Prices, costs, margins and purchase quantity

 

Prices, costs, and average purchase volume

The core component of the ATAR model is designed to generate the estimation of the proportion of the target market to become ongoing loyal or occasional customers = the brand’s customer base.

Once we obtain this information, we need to combine it with price, cost and purchase levels in order to generate the sales and profitability forecasts.

Setting Price points

The easiest way to consider pricing in the ATAR forecasting model is to look at the product relative to the competition. If the product is relatively “equal” in quality and features, then you should look to price the product around the market average.

If you have a superior, quite differentiated product, then you should look to generate some form of price premium by pricing above the market. You can also price above the market if the new product is supported by strong brand equity.

If your product is a “me-too” offering with limited differentiation, then you are more likely to need to compete on price and set a lower price point than the market average.

Who are you selling to?

If you are preparing the ATAR for a manufacturer that sells its products via retailers or wholesalers, then you need to consider the price that they sell to their direct customers. In this case you would NOT use the retail price.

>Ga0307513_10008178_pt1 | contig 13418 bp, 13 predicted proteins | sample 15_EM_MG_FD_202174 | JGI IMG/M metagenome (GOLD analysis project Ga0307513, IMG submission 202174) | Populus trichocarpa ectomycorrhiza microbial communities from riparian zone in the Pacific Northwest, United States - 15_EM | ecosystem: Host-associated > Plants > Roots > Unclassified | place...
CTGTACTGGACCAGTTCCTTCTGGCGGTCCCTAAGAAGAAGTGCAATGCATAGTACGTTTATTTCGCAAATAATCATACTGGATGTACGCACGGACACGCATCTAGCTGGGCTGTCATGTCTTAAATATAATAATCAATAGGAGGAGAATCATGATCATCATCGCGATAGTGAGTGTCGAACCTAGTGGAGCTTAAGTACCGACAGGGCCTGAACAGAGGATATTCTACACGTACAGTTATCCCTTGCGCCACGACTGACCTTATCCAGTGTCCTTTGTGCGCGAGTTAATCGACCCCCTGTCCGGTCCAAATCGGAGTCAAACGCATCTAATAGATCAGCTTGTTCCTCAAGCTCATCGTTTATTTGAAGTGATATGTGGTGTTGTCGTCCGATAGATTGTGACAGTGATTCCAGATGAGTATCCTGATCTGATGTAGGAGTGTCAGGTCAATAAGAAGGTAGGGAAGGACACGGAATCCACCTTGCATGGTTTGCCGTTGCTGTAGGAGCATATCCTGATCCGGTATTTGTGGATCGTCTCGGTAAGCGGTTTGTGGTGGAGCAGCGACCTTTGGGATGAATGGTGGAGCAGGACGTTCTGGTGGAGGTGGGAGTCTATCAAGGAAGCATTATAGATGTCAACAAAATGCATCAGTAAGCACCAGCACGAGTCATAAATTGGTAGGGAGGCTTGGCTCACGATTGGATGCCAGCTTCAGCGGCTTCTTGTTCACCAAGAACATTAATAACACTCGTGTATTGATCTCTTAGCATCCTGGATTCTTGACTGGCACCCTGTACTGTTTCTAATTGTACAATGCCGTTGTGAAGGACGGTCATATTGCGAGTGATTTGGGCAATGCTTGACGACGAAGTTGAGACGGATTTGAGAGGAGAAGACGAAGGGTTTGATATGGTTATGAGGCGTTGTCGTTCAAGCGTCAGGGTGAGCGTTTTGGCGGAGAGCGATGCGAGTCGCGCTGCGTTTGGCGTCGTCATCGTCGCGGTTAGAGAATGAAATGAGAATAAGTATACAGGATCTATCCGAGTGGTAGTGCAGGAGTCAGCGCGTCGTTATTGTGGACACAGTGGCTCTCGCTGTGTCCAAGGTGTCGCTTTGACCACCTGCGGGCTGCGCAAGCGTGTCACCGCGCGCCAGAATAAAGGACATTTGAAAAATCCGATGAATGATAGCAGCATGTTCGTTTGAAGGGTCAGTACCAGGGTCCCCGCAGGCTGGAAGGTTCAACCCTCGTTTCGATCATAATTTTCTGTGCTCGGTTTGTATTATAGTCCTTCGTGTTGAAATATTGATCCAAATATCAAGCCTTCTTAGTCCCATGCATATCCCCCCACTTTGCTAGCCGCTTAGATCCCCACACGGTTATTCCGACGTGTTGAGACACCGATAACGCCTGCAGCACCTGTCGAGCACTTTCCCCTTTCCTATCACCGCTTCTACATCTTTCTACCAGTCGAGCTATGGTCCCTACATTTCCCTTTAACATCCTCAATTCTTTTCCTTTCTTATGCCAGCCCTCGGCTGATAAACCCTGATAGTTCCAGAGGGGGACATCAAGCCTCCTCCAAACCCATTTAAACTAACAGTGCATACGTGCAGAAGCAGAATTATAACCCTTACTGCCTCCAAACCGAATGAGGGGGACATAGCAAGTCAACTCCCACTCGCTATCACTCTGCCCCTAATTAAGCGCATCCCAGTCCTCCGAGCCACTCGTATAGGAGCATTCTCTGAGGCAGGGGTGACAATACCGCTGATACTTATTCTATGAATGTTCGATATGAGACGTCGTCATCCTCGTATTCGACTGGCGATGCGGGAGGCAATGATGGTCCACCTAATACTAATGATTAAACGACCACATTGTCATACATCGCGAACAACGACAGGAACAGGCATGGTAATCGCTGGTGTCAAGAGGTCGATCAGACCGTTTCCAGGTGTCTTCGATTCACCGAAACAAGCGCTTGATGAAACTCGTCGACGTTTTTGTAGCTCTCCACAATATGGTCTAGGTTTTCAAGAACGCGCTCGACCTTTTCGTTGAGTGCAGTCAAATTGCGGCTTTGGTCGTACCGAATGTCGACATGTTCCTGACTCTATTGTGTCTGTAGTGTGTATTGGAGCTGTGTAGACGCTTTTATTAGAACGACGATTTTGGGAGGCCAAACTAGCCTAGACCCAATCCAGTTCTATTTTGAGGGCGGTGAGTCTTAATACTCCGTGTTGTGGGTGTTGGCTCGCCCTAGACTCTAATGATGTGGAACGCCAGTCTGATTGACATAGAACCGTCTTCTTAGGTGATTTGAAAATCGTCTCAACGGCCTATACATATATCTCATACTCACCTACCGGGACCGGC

For example, manufacturer of pet food might sell a can of dog food to a retailer for $1. The retailer then sells the dog food to an end-consumer for $2. But please remember, if you are preparing this ATAR forecast for the manufacturer then you need to use $1 (their selling price) in the forecast model.

Unfortunately, it is not uncommon for marketing students to forget this point and end up with a dramatically overstated financial forecast as a result.

Unit costs

The other input needed at this stage to determine the average unit margin (profit margin per unit) is the cost of producing and distributing the product.

If you are internal to a firm, then you would know this information very precisely. If you are a marketing student, you will need to estimate it from industry averages (looking for gross margin percentages) or from published financials within annual reports.

The combination of price less costs will give us the average unit margin – the profit margin per individual product sold. Obviously this profit margin is then multiplied by the overall sales volume to generate the sales forecasts. If we over or under state the margin by a significant amount, then we risk an unrealistic financial forecast.

Average purchase volume

This is another significant factor in the underlying sales and profitability forecasts in the ATAR model. This is the average number of the product – across all brands – that consumers buy in a period (in this case, on an annual basis).

Sometimes these figures are published in media reports about the consumption of certain products. Sometimes the information is available from industry bodies or government statistical areas. And of course, if we are internal to the organization, then we can determine this average consumption level quite precisely.

Again, as with the unit margin estimation, if we are significantly incorrect with our estimation of average purchase consumption/volume, then our overall financial forecasts with the ATAR approach will be largely inaccurate.

Related topics

How the ATAR formula works